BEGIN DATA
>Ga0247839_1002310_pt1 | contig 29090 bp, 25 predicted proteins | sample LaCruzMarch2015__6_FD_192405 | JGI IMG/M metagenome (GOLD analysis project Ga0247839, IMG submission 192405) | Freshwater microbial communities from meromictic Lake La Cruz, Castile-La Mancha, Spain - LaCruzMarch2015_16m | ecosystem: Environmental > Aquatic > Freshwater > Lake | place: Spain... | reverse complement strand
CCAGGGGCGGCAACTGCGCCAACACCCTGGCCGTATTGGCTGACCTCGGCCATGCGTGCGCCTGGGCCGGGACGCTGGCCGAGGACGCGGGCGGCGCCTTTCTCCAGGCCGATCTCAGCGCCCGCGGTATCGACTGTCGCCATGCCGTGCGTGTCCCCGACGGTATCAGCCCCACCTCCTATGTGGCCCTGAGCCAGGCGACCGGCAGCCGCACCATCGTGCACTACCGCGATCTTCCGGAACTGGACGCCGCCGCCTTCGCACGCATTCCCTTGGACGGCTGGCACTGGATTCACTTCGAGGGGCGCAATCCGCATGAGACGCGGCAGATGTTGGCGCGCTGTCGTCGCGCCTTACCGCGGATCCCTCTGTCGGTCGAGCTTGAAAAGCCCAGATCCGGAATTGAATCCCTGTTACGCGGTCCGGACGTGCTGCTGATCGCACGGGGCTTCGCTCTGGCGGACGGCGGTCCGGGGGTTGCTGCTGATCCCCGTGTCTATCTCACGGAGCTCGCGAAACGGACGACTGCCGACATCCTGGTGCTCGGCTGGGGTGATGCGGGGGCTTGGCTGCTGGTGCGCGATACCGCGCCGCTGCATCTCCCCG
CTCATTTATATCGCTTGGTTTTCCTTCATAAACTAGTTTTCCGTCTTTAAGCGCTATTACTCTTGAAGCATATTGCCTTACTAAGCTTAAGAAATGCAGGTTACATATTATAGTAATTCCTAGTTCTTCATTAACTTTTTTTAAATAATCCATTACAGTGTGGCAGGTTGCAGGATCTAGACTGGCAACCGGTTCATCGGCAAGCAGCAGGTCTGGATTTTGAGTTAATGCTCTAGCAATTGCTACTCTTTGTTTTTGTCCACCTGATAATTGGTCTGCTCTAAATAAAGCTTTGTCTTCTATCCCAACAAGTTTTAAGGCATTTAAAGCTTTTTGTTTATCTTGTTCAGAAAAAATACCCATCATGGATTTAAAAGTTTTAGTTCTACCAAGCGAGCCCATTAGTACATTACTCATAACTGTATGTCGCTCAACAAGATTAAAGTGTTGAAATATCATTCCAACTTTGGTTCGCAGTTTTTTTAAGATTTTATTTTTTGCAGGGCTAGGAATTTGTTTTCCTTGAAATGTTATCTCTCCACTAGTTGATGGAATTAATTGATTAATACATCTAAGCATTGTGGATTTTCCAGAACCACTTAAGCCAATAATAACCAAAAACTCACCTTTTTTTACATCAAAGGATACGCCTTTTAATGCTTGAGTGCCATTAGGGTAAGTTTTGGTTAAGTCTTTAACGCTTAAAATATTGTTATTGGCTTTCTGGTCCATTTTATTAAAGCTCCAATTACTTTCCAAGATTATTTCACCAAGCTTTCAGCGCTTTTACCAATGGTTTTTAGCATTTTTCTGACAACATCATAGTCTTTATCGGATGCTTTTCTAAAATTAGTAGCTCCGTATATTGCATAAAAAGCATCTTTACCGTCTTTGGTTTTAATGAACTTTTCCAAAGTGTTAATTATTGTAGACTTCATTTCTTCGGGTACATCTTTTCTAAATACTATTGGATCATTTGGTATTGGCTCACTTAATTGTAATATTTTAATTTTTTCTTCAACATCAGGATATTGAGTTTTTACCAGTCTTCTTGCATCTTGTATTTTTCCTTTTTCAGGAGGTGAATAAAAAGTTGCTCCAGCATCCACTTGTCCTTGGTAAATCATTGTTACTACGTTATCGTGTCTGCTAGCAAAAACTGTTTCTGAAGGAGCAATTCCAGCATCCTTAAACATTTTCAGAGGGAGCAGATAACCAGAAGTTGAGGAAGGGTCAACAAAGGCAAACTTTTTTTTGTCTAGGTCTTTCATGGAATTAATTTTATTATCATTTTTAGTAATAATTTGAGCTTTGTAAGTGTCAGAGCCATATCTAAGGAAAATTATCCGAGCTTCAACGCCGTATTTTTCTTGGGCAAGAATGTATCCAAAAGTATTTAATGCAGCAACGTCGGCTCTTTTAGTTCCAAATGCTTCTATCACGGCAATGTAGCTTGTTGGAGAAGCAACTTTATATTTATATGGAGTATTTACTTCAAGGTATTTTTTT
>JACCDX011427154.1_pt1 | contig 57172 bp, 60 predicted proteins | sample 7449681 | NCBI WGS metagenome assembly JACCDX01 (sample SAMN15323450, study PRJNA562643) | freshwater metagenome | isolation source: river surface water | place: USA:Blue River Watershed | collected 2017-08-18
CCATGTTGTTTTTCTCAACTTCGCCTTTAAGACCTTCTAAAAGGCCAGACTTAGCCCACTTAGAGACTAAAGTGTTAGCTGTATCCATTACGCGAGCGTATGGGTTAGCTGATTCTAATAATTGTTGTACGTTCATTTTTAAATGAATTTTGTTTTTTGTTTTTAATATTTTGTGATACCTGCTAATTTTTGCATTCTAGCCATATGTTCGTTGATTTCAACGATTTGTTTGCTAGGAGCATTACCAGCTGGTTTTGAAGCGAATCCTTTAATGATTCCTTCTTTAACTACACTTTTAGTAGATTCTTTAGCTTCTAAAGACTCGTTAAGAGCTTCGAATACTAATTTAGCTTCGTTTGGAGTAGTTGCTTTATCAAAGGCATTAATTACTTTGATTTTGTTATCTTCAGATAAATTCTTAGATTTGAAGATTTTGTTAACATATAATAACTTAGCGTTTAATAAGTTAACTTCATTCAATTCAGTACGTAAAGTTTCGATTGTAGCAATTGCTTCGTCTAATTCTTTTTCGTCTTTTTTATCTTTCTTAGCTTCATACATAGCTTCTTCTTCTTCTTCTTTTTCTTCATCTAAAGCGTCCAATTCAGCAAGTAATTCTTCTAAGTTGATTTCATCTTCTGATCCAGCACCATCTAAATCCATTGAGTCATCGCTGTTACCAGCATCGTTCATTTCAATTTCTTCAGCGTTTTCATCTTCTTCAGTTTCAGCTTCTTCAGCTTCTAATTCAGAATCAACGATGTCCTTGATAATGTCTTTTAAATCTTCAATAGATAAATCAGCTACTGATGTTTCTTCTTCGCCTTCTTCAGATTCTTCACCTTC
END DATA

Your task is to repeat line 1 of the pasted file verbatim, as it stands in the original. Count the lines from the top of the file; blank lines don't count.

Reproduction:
>Ga0247839_1002310_pt1 | contig 29090 bp, 25 predicted proteins | sample LaCruzMarch2015__6_FD_192405 | JGI IMG/M metagenome (GOLD analysis project Ga0247839, IMG submission 192405) | Freshwater microbial communities from meromictic Lake La Cruz, Castile-La Mancha, Spain - LaCruzMarch2015_16m | ecosystem: Environmental > Aquatic > Freshwater > Lake | place: Spain... | reverse complement strand